I woke up at four a.m with a start. A howling wind was tap, tap, tapping the old sash window frame next to my bed. As my eyes grew accustomed to the dim light, I padded down the hall to the kitchen for a cup of herbal tea to help soothe me back to sleep. My little house shuddered in the storm. I knew the feeling. I too, had weathered many a storm in my lifetime. I knew that the rain would soon pass, and a warm sun would appear. That’s how it is in life, too. Our troubled times come and they go. Even in the worst of storms, we can stand firm, calm, peaceful and untroubled. In a word, serene.
Serenity is a habit we can learn. First, we right-size our egos. God must become greater, we must become less. (John 3;30) Then we trust with all of our hearts and souls, that God is in control. (Isaiah 14:24) We give our troubles and sorrows over to God whenever we feel them. (Philippians 4:6-7) When we practice being serene, we find we no longer need to fight anything or anyone. We let go, we let God.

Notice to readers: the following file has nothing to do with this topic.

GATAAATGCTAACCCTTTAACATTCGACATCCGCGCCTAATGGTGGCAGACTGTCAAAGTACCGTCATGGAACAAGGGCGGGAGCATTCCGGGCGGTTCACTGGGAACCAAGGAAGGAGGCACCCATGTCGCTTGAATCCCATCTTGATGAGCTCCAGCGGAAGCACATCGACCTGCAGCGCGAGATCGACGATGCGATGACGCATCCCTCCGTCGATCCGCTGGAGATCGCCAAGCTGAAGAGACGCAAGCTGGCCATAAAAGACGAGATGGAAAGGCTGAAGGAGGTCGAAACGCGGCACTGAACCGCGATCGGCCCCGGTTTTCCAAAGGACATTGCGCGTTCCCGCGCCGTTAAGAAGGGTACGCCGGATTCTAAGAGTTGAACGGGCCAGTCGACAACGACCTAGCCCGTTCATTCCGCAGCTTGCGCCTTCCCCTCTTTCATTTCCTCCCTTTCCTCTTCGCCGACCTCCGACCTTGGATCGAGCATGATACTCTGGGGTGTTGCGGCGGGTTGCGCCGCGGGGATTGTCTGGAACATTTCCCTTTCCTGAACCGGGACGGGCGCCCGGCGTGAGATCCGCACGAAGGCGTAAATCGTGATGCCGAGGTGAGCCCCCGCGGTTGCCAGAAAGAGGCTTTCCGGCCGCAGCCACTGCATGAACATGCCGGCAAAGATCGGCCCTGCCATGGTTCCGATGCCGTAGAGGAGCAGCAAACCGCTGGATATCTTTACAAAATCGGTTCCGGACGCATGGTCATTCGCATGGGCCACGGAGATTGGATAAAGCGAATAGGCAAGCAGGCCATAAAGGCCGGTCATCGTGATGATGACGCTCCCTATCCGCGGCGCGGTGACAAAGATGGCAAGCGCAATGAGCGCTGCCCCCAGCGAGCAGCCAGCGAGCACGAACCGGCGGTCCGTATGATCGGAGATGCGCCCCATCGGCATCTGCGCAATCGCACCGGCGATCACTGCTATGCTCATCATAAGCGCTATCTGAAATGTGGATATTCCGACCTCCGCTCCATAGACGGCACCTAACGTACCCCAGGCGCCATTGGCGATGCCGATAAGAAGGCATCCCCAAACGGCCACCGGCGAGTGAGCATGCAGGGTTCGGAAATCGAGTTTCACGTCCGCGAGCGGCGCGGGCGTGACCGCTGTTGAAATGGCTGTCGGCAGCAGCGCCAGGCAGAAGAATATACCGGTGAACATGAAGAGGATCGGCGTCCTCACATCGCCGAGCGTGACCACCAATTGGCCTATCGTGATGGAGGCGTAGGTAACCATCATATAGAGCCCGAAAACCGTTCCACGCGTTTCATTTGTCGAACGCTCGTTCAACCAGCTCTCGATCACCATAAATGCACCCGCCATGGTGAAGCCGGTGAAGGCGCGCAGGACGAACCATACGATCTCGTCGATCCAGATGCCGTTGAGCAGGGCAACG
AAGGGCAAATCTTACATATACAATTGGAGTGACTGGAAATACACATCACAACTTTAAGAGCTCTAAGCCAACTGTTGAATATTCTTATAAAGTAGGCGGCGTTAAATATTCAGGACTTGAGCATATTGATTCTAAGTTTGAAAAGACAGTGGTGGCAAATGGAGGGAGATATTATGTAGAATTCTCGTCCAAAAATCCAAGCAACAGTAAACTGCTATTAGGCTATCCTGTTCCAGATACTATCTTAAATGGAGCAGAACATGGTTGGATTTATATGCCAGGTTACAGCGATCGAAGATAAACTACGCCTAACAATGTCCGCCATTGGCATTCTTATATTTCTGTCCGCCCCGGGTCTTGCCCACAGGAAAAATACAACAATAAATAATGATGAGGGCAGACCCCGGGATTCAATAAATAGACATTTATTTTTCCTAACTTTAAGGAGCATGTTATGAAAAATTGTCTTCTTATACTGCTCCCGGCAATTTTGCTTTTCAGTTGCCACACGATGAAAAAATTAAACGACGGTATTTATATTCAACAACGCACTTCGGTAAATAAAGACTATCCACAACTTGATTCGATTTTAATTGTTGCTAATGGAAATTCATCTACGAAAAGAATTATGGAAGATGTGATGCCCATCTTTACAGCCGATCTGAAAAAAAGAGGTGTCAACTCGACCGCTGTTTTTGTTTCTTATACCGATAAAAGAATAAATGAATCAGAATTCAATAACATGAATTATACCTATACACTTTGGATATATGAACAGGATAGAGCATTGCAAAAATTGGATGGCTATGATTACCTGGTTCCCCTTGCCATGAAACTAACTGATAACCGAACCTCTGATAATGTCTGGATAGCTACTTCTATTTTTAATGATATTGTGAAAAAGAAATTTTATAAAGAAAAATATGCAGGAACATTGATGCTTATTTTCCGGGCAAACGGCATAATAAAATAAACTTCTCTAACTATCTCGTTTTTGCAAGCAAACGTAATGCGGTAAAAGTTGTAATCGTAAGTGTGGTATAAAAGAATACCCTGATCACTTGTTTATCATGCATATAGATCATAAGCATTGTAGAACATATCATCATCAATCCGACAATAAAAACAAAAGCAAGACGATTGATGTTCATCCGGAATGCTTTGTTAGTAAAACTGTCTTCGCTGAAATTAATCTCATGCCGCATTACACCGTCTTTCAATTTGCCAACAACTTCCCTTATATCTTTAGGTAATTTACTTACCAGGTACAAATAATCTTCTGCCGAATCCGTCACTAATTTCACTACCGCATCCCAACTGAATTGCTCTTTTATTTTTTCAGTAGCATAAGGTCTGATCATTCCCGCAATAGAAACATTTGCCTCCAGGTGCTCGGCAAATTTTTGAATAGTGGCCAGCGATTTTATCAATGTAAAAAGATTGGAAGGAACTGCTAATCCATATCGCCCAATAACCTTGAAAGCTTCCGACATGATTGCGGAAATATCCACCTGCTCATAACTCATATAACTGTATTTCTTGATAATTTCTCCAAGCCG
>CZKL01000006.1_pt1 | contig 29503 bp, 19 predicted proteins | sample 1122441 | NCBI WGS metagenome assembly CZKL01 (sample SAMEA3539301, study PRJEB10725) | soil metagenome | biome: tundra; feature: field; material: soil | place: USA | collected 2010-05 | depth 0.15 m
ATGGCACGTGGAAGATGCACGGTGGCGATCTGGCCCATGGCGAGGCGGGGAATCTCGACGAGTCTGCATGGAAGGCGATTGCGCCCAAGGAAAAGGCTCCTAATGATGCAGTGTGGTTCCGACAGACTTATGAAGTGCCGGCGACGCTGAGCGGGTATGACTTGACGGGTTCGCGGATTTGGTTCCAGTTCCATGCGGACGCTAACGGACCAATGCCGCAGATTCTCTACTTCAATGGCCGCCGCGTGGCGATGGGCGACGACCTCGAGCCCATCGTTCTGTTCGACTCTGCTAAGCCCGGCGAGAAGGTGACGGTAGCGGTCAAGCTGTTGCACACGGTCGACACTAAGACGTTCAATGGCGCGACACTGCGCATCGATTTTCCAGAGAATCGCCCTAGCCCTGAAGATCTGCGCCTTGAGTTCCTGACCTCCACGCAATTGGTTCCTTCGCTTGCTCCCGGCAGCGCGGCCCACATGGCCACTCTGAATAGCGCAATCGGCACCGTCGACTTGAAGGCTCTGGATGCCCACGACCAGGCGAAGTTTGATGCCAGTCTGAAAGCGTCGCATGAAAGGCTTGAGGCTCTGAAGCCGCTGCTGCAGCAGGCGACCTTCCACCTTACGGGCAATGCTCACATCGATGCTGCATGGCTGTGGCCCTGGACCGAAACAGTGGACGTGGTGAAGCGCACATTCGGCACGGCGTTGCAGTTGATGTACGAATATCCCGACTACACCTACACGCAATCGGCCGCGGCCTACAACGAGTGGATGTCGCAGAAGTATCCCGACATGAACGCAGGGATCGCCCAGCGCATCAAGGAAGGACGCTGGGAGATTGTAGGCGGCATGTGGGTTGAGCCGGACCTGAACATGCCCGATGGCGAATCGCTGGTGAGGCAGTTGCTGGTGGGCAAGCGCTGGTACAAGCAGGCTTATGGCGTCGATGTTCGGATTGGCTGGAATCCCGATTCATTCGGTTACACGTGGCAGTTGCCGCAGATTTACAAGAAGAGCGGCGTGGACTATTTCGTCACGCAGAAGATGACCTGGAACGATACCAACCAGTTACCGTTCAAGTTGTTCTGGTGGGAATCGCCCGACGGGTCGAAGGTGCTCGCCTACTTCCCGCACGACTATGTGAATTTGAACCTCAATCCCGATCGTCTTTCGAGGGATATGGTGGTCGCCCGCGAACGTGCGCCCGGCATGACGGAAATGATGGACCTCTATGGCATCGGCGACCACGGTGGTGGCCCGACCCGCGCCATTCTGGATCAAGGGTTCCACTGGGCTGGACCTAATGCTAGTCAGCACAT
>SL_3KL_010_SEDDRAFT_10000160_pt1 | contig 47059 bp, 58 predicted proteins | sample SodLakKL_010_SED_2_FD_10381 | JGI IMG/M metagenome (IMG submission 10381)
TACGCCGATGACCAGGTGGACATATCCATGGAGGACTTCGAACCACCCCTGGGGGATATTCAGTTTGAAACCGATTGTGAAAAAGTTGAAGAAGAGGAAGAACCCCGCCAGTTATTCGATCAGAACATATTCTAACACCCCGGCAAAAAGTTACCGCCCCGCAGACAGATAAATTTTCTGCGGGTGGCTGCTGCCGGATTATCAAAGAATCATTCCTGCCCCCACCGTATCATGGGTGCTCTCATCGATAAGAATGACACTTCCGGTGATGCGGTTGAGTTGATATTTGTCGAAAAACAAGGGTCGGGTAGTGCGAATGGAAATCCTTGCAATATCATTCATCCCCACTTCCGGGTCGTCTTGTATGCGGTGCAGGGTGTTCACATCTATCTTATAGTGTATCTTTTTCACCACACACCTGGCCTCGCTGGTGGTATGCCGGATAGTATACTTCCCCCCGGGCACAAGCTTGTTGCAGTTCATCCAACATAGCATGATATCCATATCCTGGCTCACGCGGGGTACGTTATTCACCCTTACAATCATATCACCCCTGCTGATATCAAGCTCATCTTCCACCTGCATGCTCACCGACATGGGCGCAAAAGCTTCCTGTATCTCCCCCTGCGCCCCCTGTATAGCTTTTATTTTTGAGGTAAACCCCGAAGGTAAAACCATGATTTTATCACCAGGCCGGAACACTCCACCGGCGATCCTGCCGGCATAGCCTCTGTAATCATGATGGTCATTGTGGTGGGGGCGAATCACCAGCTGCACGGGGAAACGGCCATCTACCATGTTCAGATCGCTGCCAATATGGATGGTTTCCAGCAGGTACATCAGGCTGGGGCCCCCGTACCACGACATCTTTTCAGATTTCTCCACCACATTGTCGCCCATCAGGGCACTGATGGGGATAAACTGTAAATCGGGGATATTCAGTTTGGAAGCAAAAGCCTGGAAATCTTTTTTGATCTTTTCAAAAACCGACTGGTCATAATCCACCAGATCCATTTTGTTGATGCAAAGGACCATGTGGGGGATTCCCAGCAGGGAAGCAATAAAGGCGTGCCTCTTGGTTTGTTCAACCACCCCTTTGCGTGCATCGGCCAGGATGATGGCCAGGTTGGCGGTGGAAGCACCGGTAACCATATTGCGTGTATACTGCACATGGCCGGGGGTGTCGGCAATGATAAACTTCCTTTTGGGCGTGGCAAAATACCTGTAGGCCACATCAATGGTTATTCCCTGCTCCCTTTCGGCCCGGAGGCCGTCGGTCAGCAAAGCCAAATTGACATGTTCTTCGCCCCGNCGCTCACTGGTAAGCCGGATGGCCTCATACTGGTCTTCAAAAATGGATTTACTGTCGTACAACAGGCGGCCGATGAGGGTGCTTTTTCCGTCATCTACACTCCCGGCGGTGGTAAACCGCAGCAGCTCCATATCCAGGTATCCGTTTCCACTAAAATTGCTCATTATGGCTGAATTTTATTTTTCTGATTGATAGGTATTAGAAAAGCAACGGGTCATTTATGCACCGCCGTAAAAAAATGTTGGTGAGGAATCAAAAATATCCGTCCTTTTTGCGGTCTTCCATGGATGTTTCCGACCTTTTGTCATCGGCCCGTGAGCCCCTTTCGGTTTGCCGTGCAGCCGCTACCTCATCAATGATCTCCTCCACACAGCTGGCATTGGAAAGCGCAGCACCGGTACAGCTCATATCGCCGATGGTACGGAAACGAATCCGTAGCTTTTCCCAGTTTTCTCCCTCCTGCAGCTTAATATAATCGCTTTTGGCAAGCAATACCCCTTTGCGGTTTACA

When a situation disturbs us in some way, it is a sign that we are holding onto it; we are not giving it over to God. That is not to say that we simply sit back and do nothing for ourselves, rather it means, we row the boat and we let God steer.
As the early morning storm lashed at my windows, I took comfort in knowing that God has everything in His hands. The birds I feed out in my garden were surely perched in some strong tree, sheltered from the wind and rain. “Look at the birds of the air; they do not sow or reap or store away in barns, and yet your heavenly Father feeds them. Are you not much more valuable than they?” (Matthew 6:26) If God is watching out for His feathered creatures, surely, He is watching out for all of us, even as we face mighty rains and winds in our lives.
Whenever you are troubled, unsettled, anxious, angry, or disturbed in some way, take a moment to pause. Pray. Ask God to help you give Him your problems. Ask Him to guide your next thought, your next feeling, your next action. We can all learn how to enter the state of serenity. It is a habit we can form, even in the worst of storms.